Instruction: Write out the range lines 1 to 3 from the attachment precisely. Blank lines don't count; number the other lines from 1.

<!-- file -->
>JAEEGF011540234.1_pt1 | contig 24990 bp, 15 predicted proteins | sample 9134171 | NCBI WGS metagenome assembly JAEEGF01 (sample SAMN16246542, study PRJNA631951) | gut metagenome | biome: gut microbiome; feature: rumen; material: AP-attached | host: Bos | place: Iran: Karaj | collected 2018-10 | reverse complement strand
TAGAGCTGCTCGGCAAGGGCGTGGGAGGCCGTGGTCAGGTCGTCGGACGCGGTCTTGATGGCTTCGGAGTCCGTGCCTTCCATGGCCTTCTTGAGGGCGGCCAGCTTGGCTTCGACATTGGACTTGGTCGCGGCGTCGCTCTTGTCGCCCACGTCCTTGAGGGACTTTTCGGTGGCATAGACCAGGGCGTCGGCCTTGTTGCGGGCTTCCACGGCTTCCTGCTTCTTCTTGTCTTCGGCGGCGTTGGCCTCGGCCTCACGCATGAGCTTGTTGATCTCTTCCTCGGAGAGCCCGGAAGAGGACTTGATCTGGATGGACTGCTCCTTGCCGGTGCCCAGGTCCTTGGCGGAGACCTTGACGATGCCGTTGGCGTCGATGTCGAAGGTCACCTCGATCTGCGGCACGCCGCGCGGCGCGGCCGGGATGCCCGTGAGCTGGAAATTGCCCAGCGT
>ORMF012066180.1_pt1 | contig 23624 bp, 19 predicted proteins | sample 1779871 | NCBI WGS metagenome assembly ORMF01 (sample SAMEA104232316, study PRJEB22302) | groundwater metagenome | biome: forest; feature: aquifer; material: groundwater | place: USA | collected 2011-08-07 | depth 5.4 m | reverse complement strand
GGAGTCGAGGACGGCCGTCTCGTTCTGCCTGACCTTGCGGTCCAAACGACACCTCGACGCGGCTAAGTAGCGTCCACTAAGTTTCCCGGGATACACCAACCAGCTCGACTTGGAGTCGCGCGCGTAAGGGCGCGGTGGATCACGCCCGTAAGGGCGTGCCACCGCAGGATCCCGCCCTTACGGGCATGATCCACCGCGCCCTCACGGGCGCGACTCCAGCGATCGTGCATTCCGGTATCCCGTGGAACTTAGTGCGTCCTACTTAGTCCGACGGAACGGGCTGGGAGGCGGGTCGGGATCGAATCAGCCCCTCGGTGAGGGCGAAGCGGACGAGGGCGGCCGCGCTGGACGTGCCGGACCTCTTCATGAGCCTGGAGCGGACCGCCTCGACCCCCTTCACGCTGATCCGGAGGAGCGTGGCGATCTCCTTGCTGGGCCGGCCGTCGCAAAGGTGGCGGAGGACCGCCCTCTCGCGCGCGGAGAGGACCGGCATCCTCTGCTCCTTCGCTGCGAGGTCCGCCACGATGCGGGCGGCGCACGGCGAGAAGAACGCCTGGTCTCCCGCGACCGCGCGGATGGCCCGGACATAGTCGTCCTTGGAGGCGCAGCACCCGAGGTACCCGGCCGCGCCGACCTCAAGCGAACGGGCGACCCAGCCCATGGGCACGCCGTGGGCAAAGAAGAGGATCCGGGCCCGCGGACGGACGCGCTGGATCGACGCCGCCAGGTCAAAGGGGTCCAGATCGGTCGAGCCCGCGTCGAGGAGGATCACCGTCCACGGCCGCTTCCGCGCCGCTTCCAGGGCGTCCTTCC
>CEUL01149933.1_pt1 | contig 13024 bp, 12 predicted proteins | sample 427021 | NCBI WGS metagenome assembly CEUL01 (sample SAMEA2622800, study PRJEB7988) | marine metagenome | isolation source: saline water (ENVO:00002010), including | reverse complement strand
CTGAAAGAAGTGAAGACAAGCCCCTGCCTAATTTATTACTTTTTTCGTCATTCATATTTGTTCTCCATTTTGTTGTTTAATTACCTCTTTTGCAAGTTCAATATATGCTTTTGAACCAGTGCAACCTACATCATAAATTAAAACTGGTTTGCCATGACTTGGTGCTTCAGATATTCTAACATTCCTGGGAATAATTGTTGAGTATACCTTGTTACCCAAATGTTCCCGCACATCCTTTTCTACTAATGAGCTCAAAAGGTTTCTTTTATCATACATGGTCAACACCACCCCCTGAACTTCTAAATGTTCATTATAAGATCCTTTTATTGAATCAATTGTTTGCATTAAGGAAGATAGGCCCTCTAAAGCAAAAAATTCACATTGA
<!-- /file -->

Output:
>JAEEGF011540234.1_pt1 | contig 24990 bp, 15 predicted proteins | sample 9134171 | NCBI WGS metagenome assembly JAEEGF01 (sample SAMN16246542, study PRJNA631951) | gut metagenome | biome: gut microbiome; feature: rumen; material: AP-attached | host: Bos | place: Iran: Karaj | collected 2018-10 | reverse complement strand
TAGAGCTGCTCGGCAAGGGCGTGGGAGGCCGTGGTCAGGTCGTCGGACGCGGTCTTGATGGCTTCGGAGTCCGTGCCTTCCATGGCCTTCTTGAGGGCGGCCAGCTTGGCTTCGACATTGGACTTGGTCGCGGCGTCGCTCTTGTCGCCCACGTCCTTGAGGGACTTTTCGGTGGCATAGACCAGGGCGTCGGCCTTGTTGCGGGCTTCCACGGCTTCCTGCTTCTTCTTGTCTTCGGCGGCGTTGGCCTCGGCCTCACGCATGAGCTTGTTGATCTCTTCCTCGGAGAGCCCGGAAGAGGACTTGATCTGGATGGACTGCTCCTTGCCGGTGCCCAGGTCCTTGGCGGAGACCTTGACGATGCCGTTGGCGTCGATGTCGAAGGTCACCTCGATCTGCGGCACGCCGCGCGGCGCGGCCGGGATGCCCGTGAGCTGGAAATTGCCCAGCGT
>ORMF012066180.1_pt1 | contig 23624 bp, 19 predicted proteins | sample 1779871 | NCBI WGS metagenome assembly ORMF01 (sample SAMEA104232316, study PRJEB22302) | groundwater metagenome | biome: forest; feature: aquifer; material: groundwater | place: USA | collected 2011-08-07 | depth 5.4 m | reverse complement strand